A Quick Take on Decentraland’s Metaverse Fashion Week

This weekend, our team jumped into this year’s first Metaverse Fashion Week — a four-day event held inside popular blockchain-powered platform Decentraland. Over the course of the event, 60 brands showcased new clothing collections through a series of digital runway shows, after-parties, pop-up shops and more. Players were even given the opportunity to try on digital wearables using their avatars.

Let’s highlight what we experienced in this year’s Metaverse Fashion Week — including some pros, cons and highlights about the overall experience. We’ll also cover what the success of the event might spell for the fashion industry and future virtual events.

In a nutshell

In all, Metaverse Fashion Week was a great way for various brands to showcase new designs, experience greater exposure and explore new ways to combine both physical and digital wearables into singular purchases. 

A large host of brands, artists and designers participated in the event — with names ranging from Estée Lauder to Dolce and Gabbana to Selfridges and Forever 21. Some brands even purchased real estate within Decentraland’s ecosystem, using their space to debut their new flagship stores. 

Other brands, such as Tommy Hilfiger, showcased physical products as tokenised NFTs — meaning that users who purchased any wearables in the metaverse could also redeem corresponding physical items inside actual, real-world storefronts. This new convergence of physical and digital purchasing was enabled by the technology of Boson Protocol — a company that’s currently looking to create a new trading ecosystem for Web3 through its decentralised infrastructure.

Just like real-world fashion events, Metaverse Fashion Week was also brought to life by celebrity attendees and online performances. For example, future-savvy, electronic artist Grimes closed the virtual display of digital fashion brand Auroboros with her own DJ set — all with her avatar dressed in a custom bodysuit wearable.

To make purchases inside the event, users simply had to load their Ethereum wallets. However, the event was free for all to attend — with those not coming equipped with a wallet still able to attend as a guest.

Some of the good and bad

Those who reported attending Metaverse Fashion Week have claimed that connecting their wallets was generally easy and seamless. Each area was also visually appealing and engaging — with digital wearables, promotional visuals and other displays programmatically inserted into each space.

One of the biggest caveats reported by several attendees was the lack of proper graphics support. We’re not the only ones who experienced regular glitching and lagging throughout our time inside the event — with the display sometimes bugging out each time we switched rooms or locations. With that being said, however, better motion tracking, network advances and improvements in latency should allow us to see refinements made in other metaverse events down the road.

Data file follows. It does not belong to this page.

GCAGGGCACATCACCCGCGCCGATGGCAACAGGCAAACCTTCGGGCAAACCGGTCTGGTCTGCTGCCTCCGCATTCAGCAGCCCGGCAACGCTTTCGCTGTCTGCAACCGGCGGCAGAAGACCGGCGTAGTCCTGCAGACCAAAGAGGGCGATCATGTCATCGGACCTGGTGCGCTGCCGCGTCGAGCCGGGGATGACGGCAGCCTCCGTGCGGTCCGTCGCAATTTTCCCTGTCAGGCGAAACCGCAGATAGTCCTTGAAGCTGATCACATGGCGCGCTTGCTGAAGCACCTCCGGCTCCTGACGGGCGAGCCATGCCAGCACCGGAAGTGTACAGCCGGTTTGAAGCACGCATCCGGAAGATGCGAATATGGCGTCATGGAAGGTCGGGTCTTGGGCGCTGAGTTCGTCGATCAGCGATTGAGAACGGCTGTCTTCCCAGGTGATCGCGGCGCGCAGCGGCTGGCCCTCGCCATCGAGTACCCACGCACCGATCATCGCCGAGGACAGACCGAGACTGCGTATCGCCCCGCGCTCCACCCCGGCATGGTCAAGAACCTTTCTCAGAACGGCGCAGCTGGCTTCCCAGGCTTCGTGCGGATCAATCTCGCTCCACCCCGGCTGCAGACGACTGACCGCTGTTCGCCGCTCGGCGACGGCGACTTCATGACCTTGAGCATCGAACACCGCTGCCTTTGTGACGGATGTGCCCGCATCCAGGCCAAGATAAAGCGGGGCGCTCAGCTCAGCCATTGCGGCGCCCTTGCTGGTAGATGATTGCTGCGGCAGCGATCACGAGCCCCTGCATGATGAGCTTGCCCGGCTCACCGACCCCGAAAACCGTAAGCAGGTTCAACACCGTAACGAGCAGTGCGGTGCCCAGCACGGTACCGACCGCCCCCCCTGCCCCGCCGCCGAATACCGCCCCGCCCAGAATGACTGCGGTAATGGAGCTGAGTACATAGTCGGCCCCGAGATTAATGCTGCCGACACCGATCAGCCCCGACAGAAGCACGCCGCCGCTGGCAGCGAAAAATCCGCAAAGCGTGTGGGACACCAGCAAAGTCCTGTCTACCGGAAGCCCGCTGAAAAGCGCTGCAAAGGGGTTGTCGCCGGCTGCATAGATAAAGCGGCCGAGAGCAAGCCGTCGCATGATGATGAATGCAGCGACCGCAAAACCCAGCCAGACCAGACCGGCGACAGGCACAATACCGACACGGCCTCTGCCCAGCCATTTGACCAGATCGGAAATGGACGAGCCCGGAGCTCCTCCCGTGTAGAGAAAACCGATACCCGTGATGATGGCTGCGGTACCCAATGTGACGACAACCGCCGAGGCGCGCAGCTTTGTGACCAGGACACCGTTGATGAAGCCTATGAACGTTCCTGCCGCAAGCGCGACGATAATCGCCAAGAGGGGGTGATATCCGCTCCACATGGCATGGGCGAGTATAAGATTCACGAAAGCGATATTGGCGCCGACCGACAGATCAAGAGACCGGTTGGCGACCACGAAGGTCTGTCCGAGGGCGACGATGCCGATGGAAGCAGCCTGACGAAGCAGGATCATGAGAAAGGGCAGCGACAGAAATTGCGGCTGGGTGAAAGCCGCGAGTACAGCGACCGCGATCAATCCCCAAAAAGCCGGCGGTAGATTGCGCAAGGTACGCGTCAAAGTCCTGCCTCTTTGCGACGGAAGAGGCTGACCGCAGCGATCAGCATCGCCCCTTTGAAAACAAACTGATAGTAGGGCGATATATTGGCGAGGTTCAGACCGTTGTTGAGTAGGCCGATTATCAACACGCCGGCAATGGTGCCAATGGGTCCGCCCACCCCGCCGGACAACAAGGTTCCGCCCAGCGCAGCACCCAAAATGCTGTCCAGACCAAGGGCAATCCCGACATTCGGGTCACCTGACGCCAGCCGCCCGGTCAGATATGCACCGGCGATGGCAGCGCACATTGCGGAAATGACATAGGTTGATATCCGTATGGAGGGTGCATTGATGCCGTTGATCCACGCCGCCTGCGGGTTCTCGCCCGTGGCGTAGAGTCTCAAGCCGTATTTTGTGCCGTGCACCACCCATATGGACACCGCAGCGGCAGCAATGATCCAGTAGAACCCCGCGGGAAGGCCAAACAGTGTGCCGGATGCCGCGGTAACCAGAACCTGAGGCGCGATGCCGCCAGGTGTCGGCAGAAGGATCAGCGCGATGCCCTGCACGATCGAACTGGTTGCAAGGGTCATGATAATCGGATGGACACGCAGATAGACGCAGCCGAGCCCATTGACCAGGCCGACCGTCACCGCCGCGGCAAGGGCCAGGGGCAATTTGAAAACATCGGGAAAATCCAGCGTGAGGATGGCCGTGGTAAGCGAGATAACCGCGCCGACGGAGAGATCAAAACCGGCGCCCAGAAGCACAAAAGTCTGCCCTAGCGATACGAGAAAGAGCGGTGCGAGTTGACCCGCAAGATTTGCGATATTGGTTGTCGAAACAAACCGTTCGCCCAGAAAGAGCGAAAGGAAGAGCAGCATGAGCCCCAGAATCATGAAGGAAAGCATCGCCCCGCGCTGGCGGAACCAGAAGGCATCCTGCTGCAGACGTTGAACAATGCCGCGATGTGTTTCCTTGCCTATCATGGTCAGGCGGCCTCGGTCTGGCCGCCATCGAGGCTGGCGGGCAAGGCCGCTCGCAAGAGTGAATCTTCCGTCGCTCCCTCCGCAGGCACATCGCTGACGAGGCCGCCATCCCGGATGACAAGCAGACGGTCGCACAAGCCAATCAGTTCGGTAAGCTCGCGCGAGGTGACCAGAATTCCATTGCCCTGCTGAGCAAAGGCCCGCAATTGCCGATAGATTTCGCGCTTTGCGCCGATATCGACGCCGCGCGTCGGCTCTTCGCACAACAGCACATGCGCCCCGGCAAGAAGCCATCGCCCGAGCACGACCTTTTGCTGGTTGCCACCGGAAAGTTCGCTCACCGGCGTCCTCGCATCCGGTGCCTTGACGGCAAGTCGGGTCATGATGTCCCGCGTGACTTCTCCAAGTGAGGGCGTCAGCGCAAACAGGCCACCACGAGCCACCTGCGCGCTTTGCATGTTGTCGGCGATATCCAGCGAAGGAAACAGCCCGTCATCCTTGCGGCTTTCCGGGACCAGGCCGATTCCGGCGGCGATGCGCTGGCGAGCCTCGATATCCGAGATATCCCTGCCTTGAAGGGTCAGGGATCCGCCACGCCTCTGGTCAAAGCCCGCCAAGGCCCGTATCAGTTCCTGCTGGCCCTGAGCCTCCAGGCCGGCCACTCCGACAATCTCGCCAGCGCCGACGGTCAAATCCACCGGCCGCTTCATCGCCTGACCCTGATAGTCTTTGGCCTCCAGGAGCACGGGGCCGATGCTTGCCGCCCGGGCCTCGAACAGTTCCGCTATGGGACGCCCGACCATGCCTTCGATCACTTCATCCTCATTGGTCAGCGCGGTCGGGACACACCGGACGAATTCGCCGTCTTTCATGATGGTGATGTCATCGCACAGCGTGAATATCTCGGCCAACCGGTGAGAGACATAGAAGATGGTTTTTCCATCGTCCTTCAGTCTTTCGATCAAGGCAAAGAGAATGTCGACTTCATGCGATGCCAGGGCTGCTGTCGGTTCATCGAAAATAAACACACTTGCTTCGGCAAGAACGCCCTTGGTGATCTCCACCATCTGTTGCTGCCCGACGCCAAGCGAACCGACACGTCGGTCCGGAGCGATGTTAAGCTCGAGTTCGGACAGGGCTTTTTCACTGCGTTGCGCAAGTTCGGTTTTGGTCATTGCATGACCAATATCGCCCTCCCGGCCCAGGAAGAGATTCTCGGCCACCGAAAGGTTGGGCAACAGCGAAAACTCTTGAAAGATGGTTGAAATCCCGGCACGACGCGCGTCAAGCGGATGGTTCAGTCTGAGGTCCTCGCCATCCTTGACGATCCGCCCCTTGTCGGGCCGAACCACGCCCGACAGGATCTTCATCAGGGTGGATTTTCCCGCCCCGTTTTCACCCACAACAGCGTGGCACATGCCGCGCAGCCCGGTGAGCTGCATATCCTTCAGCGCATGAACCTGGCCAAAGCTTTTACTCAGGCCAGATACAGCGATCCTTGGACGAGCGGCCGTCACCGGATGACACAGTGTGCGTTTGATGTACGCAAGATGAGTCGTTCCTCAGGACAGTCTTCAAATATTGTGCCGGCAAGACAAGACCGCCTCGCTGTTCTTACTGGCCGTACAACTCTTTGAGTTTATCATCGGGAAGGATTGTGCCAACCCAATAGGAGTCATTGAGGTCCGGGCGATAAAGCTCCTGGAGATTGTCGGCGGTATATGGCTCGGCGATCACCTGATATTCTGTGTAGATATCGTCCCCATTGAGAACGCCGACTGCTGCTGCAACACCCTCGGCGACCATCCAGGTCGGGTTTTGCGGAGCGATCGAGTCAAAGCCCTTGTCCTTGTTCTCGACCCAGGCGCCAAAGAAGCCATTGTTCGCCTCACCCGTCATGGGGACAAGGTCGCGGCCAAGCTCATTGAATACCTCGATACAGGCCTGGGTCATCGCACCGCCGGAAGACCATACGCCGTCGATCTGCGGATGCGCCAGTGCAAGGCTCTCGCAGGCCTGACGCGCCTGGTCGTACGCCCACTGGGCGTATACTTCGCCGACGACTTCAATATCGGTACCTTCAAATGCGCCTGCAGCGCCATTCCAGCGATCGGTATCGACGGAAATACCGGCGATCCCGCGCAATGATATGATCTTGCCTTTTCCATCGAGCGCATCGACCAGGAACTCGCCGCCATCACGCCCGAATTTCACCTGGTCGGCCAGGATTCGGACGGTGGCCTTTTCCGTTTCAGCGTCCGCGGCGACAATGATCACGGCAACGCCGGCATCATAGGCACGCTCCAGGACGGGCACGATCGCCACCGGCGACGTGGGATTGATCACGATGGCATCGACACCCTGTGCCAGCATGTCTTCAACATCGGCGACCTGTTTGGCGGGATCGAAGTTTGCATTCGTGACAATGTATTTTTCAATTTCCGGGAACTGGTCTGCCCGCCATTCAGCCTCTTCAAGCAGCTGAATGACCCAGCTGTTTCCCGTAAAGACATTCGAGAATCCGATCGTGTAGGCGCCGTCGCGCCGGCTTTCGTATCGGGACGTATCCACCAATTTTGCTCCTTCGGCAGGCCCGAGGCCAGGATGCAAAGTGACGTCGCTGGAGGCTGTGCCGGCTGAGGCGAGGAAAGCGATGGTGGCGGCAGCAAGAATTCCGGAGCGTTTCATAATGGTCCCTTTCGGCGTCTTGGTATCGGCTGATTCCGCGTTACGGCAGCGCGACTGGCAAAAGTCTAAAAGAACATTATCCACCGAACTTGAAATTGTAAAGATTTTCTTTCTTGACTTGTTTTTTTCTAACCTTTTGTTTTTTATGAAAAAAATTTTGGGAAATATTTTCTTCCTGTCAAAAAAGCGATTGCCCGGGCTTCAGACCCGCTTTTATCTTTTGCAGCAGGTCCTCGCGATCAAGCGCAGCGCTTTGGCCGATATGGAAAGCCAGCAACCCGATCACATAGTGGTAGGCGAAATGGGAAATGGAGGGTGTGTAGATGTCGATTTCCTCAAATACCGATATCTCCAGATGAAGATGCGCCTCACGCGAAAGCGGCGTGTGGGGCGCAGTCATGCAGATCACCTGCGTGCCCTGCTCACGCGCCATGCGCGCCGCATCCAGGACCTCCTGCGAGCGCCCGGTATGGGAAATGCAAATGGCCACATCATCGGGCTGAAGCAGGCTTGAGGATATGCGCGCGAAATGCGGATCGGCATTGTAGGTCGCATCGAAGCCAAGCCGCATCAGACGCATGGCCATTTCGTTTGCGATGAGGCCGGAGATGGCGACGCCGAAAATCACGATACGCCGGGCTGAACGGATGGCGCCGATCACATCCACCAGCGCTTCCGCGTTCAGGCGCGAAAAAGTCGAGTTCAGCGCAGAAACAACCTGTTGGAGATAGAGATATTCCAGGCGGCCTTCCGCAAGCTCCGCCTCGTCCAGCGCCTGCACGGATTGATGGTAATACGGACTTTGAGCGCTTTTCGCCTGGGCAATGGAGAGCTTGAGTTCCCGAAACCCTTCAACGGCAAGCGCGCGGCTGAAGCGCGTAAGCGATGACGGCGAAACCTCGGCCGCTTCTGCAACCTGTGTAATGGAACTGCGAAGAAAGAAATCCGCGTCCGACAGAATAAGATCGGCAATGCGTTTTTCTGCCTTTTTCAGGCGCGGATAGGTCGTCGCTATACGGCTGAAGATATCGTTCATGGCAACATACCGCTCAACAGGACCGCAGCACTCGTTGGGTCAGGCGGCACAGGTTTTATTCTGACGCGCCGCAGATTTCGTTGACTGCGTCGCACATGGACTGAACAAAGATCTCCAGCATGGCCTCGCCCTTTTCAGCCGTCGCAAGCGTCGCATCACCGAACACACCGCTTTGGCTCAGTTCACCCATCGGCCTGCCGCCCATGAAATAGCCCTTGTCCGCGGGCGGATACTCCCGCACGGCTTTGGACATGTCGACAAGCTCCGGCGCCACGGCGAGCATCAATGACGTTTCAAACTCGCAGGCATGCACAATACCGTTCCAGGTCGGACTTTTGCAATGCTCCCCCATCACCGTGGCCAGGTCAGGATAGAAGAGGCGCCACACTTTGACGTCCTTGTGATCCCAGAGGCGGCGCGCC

Also, due to the surplus of levels and obstacles inside the event spaces (such as stairs, lifts and ramps), we also noted the potential for gamification that the creators of MVFW missed the mark on a little. Seeing fashion brands explore new ways to offer products has been exciting — but it would also be nice to see Decentraland provide players with better incentive structures in future events of a similar nature.

Is this the start of a metaverse event boom?

Whether Metaverse Fashion Week was easy to traverse or not, one thing is clear: that it will likely be the first of many community events inside the metaverse, let alone inside the fashion world. Unlike the case with real-life fashion weeks, planning an event inside of a digital ecosystem has enabled a new way for anyone to attend — regardless of their status, association or location.

When commenting on making Decentraland a more inclusive and accessible platform, Sam Hamilton, Decentraland Foundation’s creative director, has aptly described it as a “virtual social world for anyone, anywhere.” Moreover, he’s commented on MVFW’s potential as a game-changer for the fashion universe, claiming that it has “levelled up the playing field for the world of fashion and decreased the limitations.” 

As was the case in the early days of Web1 and Web2, it will take some time for user experiences to improve in Web3. However, the potential for more accessible, profitable and innovative opportunities has surely been illuminated by the model of Metaverse Fashion Week — and if they haven’t already, now is a great time for brands to start paying better attention to what they can do in the metaverse.

Check out our walkthrough video

If you didn’t make it to this year’s Metaverse Fashion Week, we put together this video covering our walkthrough inside the event. Check it out here:

For more updates on future Web3 and gaming events, be sure to keep reading gmw3.